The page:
Nikki Sixx said he’d written his latest book to demonstrate that his childhood wasn’t as bad as he’d previously thought, in the hope that the realization will help others.

The Motley Crue bassist has spoken in the past about coming from a broken home, being abandoned by his mother and brought up by his grandparents as he hustled his way through life.

“The truth is some bad things happened in life and I carried a lot of bullshit around with me for a long time,” Sixx told Billboard as he discussed his new memoir, The First 21. “But some strokes of luck happened, too. My dad left and I got to go live with my grandparents and their unconditional love. And we were fishing and hunting and traveling and living in the country a lot — modestly. I was having these experiences, some of which were probably not great for me in that we moved a lot, but I found myself in books and music and became a writer.”

He continued: “If even one of those things hadn't happened, would I be where I am now? I don't know. It was a little like getting a second opinion. When you're young, how do you even know how to do that? From where I am now I can see the value in some of these things I was maybe angry about before.”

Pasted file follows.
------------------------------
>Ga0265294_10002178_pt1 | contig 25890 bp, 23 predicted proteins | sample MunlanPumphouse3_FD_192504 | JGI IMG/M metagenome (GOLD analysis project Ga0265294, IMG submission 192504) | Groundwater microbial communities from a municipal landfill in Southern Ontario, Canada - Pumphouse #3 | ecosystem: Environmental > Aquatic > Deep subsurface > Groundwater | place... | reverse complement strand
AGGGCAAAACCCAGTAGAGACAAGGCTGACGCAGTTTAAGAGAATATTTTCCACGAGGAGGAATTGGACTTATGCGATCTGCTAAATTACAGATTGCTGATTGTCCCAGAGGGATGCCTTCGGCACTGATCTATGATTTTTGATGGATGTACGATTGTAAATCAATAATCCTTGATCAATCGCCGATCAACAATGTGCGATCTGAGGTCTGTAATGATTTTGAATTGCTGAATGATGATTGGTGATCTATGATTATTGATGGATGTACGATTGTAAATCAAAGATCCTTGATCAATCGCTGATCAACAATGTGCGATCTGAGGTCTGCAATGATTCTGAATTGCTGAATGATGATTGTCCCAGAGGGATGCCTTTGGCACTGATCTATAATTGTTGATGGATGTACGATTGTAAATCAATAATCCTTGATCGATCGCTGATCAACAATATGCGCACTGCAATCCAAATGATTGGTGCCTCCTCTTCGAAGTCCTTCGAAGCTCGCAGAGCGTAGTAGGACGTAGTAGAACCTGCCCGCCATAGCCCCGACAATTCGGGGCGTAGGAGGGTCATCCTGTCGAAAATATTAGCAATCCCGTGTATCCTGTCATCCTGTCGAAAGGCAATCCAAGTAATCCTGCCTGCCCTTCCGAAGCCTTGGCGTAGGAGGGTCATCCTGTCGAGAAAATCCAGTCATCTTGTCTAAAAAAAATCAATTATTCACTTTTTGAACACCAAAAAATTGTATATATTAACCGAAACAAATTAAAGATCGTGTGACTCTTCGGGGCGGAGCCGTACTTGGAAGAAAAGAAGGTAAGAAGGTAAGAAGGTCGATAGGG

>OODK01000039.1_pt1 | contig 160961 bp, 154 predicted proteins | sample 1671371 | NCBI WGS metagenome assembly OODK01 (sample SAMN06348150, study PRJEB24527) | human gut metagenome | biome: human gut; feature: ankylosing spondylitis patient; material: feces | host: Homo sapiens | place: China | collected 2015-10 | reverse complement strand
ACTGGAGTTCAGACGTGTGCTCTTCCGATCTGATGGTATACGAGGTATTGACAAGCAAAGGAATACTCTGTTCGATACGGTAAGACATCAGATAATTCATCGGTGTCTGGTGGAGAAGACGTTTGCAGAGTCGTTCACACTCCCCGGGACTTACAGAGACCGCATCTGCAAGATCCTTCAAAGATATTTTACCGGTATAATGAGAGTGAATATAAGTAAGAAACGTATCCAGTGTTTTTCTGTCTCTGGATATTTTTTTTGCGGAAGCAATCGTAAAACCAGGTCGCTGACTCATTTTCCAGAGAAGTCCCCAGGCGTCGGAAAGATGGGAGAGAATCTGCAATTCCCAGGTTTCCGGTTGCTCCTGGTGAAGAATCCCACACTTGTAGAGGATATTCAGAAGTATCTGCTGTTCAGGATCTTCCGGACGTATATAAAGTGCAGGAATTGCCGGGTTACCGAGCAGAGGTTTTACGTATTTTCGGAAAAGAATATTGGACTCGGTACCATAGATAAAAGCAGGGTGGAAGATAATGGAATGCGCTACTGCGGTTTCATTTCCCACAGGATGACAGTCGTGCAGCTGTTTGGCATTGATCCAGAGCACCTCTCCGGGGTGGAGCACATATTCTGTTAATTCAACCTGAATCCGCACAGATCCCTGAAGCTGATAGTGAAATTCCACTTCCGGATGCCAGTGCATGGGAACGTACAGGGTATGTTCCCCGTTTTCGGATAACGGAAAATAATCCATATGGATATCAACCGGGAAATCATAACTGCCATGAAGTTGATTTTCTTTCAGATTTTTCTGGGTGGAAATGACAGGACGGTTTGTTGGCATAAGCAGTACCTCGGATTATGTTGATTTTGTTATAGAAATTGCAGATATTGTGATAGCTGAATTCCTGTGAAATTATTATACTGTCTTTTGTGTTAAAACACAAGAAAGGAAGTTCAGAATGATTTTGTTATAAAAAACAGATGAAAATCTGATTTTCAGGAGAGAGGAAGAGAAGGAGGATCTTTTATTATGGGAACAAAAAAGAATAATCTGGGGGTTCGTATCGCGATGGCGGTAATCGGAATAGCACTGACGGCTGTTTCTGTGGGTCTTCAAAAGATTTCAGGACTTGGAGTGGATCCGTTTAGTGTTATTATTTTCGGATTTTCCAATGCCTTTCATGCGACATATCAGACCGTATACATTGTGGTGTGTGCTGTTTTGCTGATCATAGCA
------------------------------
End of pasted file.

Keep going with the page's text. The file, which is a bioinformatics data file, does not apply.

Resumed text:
Sixx reported that he’d come to accept that his life was a chain of events. “You don't just wake up and roll out of bed and you’re Alice Cooper,” he said. “You don't just get your first guitar and, wow, you're writing 'Brown Sugar.' It's a process and I wanted to talk about that process so that other people can see how bands become the way they become, or how I became the way I became and eventually formed Motley Crue. ... maybe it's something they can apply to their own journey.”

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